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At mom and pop shops, I think it's much better to use cash (I do this regardless of whether they have the surcharge or not). You give them the money rather than shipping it off to Visa or AMEX. For chains/corporations, I use a card as the money won't stay local anyway. But I'm not on a high horse as I still buy stuff from Target, Costco, etc., I just try to keep it local when I can.

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@joshaw: I only use my CC. I never carry cash and don't use my debit card. I do this for 2 reasons: first, I get perks. Second, I'm protected from theft, extra charges, etc.

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@kylemittskus: Exactly! If a company charges the same for cash vs credit, there is not incentive to use cash like, as you mentioned, there are to use credit.

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@okham: You do realize that they have already been charging you that fee. It's built into the price of the item you are buying.

What retailers will now do is tack on an addition 1.5% - 4% as a credit card fee without adjusting the product prices and tell you that they've been "eating" that additional charge up until now.

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@barnabee: yeah, but some places here give a "discount" if you pay with cash.

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@pr0gr4m: Yep. But I want everyone to pay the same, regardless of method of payment. And do you really think that they're going to lower costs for cash purchases? They'll tack on a fee to the prices already in place, and if you want to pay with check, your bank will hit you with the fees.

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I always laugh when stuff like this comes up on forums, because one or several people ultimately bring out the old "businesses are just going to pass the cost on to the consumers" canard.
The reality is a little bit more complicated than that.

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@moondrake: Generally, yes. I'm not sure of the legal provisos involved, but every government entity I've seen (including those in my area) has an extra charge for accepting a credit card. In fact, most seem to have a charge for accepting a debit card as well.

Perhaps @bill7718 can help us out on this one?

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@stryker4526: not really... that's exactly how business works.

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"Illegal in New York and Massachusetts"
Hooray! I live in the sane states!

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@magic cave: Wait it's illegal to charge a payment surcharge fee in the state of Florida? Someone ought to tell that to the Tax Collector and the DMV. Every time I renew my tags I get hit with a nice $2 - $3 payment processing fee. I guess the rules don't apply to the government. :-/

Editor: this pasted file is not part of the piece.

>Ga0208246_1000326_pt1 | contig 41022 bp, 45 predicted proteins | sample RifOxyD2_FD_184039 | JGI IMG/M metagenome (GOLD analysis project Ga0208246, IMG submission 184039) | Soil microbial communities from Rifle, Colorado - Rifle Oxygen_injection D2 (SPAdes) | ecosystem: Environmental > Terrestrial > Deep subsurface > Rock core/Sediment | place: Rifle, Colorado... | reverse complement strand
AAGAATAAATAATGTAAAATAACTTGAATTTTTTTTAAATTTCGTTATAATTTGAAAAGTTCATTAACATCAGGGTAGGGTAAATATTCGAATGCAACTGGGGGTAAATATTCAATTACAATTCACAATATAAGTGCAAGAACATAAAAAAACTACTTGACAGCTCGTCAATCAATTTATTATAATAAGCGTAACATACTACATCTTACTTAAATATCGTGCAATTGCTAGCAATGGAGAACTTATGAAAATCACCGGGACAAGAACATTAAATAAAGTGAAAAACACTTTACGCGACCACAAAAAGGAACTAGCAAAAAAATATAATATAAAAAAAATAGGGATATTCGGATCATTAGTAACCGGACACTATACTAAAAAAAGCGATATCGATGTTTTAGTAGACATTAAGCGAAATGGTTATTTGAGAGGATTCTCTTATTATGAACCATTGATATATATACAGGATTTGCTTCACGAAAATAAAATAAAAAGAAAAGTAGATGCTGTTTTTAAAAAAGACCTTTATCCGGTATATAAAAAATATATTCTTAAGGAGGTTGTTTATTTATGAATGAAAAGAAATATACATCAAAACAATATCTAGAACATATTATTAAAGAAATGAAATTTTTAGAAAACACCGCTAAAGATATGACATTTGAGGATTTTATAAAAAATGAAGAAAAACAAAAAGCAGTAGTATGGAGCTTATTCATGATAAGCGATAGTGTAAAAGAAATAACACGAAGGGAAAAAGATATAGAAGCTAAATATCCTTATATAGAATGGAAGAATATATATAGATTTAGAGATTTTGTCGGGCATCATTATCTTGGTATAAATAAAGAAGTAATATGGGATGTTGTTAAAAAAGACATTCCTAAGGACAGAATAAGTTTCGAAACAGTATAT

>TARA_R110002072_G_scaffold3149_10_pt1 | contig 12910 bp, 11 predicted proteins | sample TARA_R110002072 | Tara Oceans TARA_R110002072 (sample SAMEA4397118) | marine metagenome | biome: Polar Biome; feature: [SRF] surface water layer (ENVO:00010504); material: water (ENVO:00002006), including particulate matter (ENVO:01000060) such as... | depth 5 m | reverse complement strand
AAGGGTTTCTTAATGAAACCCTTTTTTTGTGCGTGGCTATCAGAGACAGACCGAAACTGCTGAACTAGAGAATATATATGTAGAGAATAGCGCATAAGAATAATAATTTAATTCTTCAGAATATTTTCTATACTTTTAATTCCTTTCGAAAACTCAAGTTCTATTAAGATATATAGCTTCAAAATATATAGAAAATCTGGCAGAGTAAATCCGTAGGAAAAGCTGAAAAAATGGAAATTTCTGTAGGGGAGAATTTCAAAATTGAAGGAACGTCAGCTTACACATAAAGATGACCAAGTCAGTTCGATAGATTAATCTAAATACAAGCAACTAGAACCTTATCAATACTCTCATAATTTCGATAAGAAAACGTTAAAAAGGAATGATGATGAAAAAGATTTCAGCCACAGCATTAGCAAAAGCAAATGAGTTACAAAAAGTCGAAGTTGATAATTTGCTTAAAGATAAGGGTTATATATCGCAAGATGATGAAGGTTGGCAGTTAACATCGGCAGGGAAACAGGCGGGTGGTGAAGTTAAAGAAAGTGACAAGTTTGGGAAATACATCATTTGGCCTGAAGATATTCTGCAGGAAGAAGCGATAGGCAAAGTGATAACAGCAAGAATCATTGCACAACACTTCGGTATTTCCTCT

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@magic cave: The government entities in my state, county, city use a third party payment processor. Since it is a 3rd party processor and not the government processing the payment it is legit. If it was the Government processing their own payments they couldn't do it.

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@kylemittskus: Gas stations actually don't charge more if you pay with a debit/credit card. They simply offer a "cash discount." I live in Florida and a lot of the Mobile gas stations have prices posted on their signage with the words "CASH DISCOUNT" listed below.

So technically, instead of a surcharge for debit/credit customers they offer a "discount" to their cash customers. Even though in essence it achieves the exact same thing as a surcharge.

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@jyoz22: Illinois does this too. See, the rates are set by law, and legally they must end up with the amount of the fee they are charging. Therefore, they MUST pass along the costs (the way their laws are written). Visa doesn't have an exception for governments, so Visa cards are not accepted at Illinois Drivers Facilities nor at state universities for tuition or fees.

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@omnichad: Wow! It all make sense now! I have always wondered why there is always a sign at the counter saying "Visa Not Accepted."

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I am actually starting a B&M business, and I am very much considering this.... As it promotes more Debit/Cash usage. That 1-4% makes a difference in the course of a years worth of sales.. Especially when my plan estimates at $250,000/yr (low end) to 345,000/yr (high end)..

Imagine 4% of 250,000 = $10,000 thrown away to the credit card companies.. It makes a big difference and being able to entice people to use cash will also bring the prices of the item down..